Ta’i’s Take - O tama’ita’i o malu o ‘aiga: Ladies are family protectors

By Seuseu Faalogo 10 March 2024, 3:00PM

Mulipola Anarosa Ale-Molioo, the Minister of Women Community and Social Development, in delivering the keynote address to mark the World’s Women’s Day 2024, made this rousing call on all Samoans. Together, we must invest our efforts to create an environment in Samoa where every woman and girl can reach their full potential.

‘‘As a Samoan proverb wisely states, ‘E au le Inailau a Tamaitai Samoa’— women hold the strength and capability to achieve greatness, and by working together, we can ensure a future where their potential knows no bounds.”

While the minister may justly laud our women’s prowess in house-building (or rather house-thatching) many would prefer to recognize their role as protectors of family honour; pae and ‘auli, mediator and peace-maker; and most important of all, tina – mother; the main entity that the Hon Minister said was behind her own success.

On our country’s achievements by women, the minister noted that Samoa boasts 33% female representation on Boards of Directors, surpassing the regional average of 23.6% and the global average of 20%.

And that women outnumber men in public administration, finance services, health, and education industries, with 56.7% of senior executive roles in the public sector held by women.

Other interesting statistics show:

Women currently hold approximately 43% of senior management positions in Samoa.

Women comprise an estimated 22% of the judiciary in 2019.

Additionally, 28.3% of employees in the Ministry of Police Prisons and Corrections were women in the 2019- 2020 financial year.

• 22% of Registered Matai are female, with the majority of traditional villages having active women’s committees.

As of 2022, 44% of village representatives were women.

• Three out of twelve cabinet ministers are women, holding key positions such as Minister of Women, Community, and Social Development, Minister of Justice and Courts Administration, and the Prime Minister of Samoa.

But whie there is much to celebrate, the minister said, in terms of women’s contribution to our nation, Samoa still has room to grow…

• Samoan women have been identified as being ‘time poor’ due to challenges balancing economic roles alongside domestic and communal commitments. Typically, women spend more time than men undertaking unpaid care work and domestic work.

• The agriculture and the rural sector in Samoa identified three main gender inequalities:

Samoan women are likely to identify as ‘unemployed’ when, in reality, they engage in unpaid agricultural work; Samoan women are less likely to be reported as farmers in statistics and institutional reports; and Samoan women are not represented in agricultural decision-making, in general.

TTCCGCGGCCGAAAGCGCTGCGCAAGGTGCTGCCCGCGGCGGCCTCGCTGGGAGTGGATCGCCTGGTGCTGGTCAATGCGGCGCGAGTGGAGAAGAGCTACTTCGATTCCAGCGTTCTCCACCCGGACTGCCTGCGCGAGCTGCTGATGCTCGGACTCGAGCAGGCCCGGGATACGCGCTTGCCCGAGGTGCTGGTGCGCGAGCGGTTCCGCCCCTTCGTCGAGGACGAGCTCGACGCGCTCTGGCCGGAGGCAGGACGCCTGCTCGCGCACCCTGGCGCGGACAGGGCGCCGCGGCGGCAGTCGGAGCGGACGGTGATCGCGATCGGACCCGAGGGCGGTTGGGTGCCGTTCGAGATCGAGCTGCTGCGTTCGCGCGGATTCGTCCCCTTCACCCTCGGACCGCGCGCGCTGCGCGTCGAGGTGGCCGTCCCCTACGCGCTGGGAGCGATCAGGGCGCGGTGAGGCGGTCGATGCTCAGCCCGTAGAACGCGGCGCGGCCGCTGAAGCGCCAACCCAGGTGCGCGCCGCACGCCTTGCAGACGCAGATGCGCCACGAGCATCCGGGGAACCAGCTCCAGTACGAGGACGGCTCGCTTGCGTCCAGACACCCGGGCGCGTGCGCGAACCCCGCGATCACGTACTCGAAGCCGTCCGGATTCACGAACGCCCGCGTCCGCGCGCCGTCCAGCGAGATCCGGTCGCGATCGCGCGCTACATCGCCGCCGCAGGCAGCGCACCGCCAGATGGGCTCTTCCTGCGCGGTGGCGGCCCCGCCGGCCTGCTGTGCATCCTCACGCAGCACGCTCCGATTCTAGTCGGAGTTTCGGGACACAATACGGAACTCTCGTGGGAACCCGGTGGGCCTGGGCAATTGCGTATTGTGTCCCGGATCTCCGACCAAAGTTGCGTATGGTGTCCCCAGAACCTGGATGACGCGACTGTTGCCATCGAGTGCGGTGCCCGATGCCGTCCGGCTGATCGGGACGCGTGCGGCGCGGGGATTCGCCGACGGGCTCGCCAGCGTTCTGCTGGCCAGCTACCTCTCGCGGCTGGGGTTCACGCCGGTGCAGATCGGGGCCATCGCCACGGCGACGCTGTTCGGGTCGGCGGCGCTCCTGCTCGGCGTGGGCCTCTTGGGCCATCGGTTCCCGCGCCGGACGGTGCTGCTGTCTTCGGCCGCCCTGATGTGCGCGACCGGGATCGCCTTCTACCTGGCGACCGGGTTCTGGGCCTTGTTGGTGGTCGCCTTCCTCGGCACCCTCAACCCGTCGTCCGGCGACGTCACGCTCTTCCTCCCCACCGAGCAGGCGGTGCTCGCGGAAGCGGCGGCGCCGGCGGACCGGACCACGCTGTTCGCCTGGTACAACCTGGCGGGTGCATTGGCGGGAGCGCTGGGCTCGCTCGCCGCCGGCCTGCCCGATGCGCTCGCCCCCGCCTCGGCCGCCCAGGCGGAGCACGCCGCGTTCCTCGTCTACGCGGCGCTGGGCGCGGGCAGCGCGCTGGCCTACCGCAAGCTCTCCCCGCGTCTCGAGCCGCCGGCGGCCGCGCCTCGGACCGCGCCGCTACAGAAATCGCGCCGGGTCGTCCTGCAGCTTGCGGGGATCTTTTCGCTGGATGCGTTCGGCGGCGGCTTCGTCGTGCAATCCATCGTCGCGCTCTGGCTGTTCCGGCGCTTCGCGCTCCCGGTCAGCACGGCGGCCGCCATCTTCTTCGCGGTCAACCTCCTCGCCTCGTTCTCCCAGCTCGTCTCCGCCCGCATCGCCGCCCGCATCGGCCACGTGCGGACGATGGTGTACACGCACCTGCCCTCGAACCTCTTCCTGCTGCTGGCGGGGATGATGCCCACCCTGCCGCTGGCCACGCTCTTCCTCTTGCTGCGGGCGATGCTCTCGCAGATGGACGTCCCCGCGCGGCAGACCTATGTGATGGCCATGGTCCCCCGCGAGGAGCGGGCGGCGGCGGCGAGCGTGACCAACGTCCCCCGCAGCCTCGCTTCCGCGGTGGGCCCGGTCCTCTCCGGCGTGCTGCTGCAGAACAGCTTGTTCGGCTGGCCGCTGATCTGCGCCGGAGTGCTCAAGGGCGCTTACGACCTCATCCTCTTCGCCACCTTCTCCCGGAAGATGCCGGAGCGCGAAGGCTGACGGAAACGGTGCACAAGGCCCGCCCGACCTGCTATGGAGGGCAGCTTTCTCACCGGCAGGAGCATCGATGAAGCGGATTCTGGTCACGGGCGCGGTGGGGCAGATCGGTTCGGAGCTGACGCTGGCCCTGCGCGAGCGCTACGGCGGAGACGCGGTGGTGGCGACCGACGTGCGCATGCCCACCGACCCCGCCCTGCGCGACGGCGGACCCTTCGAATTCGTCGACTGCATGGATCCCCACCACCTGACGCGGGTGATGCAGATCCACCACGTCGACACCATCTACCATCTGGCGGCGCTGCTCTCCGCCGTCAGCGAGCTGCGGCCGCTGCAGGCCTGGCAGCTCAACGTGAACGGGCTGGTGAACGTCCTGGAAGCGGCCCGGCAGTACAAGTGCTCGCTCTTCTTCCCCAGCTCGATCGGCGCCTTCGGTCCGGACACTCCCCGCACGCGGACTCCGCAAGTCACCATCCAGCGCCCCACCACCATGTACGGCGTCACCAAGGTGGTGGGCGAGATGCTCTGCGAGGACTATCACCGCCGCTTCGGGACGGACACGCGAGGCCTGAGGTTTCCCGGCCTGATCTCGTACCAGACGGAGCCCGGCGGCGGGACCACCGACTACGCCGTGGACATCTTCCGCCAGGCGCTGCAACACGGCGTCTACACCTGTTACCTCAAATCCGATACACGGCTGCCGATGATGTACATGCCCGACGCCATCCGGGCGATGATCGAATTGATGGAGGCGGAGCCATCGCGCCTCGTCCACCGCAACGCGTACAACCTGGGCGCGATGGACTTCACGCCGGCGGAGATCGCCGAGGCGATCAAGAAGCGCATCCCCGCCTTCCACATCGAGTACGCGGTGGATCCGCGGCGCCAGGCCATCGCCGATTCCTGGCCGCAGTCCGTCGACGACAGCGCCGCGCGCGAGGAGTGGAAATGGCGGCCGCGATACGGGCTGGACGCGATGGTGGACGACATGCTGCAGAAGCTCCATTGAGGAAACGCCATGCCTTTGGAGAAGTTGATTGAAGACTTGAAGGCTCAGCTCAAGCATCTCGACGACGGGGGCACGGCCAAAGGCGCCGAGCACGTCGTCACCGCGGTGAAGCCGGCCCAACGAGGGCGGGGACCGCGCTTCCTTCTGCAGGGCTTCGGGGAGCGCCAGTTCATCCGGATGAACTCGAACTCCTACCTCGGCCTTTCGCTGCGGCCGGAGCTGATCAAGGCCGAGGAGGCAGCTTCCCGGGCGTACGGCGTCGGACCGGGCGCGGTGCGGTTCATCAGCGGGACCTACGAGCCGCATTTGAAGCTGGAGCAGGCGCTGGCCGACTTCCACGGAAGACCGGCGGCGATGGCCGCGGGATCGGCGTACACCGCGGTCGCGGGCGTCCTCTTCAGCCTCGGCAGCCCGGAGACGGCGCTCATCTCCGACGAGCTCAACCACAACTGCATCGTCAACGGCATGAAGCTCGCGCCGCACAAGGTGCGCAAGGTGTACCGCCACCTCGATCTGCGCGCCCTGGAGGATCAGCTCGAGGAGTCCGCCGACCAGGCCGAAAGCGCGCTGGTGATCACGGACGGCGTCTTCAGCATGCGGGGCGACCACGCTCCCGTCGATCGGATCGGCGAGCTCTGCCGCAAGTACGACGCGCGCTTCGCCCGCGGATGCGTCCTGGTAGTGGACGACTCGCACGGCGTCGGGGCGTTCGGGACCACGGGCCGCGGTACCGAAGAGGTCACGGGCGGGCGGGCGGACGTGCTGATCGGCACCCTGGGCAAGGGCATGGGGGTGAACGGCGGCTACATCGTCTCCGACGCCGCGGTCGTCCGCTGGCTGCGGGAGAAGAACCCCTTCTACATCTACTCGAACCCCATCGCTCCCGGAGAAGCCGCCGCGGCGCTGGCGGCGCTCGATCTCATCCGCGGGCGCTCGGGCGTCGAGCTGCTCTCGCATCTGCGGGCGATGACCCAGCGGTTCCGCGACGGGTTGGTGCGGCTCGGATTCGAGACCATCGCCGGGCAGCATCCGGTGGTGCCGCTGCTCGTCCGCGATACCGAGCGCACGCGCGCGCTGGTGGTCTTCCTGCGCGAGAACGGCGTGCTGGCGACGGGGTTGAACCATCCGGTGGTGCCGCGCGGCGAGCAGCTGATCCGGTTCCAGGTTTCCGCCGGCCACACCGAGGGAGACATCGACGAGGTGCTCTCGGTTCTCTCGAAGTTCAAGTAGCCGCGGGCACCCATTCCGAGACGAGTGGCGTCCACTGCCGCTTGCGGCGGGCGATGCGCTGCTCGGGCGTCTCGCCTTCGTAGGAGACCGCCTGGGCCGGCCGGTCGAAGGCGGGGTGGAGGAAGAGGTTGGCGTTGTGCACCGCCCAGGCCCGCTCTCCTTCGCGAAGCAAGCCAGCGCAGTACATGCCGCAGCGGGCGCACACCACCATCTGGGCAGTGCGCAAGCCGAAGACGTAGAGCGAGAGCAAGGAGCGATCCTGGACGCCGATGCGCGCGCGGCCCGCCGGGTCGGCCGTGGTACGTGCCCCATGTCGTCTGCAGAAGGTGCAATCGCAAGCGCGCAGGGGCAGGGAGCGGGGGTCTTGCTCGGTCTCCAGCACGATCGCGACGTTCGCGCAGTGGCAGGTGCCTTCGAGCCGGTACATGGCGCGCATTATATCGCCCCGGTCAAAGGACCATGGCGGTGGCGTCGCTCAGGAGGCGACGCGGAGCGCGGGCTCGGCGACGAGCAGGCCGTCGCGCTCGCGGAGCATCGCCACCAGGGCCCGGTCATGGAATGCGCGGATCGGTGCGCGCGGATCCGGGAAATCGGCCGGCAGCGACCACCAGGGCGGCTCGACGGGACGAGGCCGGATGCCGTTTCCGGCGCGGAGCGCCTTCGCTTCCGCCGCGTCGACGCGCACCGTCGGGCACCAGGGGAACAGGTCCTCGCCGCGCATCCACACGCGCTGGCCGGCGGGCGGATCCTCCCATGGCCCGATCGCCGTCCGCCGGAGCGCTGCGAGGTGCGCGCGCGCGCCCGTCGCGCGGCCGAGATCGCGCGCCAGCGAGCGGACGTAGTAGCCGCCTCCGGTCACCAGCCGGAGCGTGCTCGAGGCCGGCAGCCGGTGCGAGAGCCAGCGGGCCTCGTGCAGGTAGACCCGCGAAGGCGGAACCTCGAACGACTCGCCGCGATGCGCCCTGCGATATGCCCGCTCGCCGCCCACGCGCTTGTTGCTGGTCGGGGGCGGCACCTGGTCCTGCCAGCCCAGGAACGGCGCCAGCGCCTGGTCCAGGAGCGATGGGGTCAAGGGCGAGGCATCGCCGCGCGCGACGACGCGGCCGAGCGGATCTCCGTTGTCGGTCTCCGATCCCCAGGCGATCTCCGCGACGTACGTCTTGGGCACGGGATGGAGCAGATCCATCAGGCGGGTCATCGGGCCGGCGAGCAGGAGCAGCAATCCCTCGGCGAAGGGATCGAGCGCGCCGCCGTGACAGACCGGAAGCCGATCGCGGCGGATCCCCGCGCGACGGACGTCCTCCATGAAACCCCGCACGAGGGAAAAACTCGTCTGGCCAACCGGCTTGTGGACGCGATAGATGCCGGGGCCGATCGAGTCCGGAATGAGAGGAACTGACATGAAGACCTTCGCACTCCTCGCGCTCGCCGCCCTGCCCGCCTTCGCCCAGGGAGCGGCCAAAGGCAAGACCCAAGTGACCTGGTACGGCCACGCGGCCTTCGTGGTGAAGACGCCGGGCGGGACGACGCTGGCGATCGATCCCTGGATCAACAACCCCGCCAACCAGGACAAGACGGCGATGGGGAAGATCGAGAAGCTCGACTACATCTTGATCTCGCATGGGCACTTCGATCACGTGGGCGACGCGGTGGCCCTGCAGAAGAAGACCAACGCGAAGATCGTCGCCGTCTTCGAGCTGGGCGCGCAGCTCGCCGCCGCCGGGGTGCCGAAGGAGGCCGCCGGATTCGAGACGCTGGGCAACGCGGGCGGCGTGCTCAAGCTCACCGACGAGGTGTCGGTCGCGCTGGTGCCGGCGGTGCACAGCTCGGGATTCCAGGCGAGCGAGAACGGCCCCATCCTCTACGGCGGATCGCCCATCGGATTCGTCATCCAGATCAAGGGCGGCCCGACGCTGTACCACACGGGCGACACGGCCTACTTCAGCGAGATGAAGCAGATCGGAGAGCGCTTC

And then the minister commented on the shameful subject of violence against women and girls: The status of violence against women and girls in Samoa is a serious concern, with 38% reporting experiences of physical or sexual violence by an intimate partner in their lifetime.

The minister said Samoa has zero tolerance for violence against women and girls and that the family violence prevention and protection systems outlined in national policy [with] emphasis on the fa’asamoa principles of fa’aaloalo (mutual respect) and vā tapuia (sacred bond).

Nowhere in the written or oral Samoan tradition justifies beating of women or other members in the family, the minister said.

It is crucial to prioritize both service provision and prevention efforts as an unwavering commitment to effectively combat violence against women and girls.

It is vital that the government devotes its attention to the violence now reported in public transport. Surely the contract between the bus provider and the passenger is that the passenger be transported safely. It is time that bus owners pay for at least one guard a bus to protect the young girls and women now being openly molested on public transport vehicles.

It’s nice to note that the minister commends the creation of the inter-agency Essential Services Guide for Responding to Cases of Gender Based Violence and Child Protection, a partnership of the Ministry of Women, Community and Social Development with many other agencies.

The IESG is a survivor-centred approach that aligns with the Samoan Government’s commitments under international conventions and complements national laws and policies, the minsiter says ‘Empowered by a circle of love and support, our women and girls will triumph over adversities and they will thrive,’ the minister confidently declares.


By Seuseu Faalogo 10 March 2024, 3:00PM
Samoa Observer

Upgrade to Premium

Subscribe to
Samoa Observer Online

Enjoy unlimited access to all our articles on any device + free trial to e-Edition. You can cancel anytime.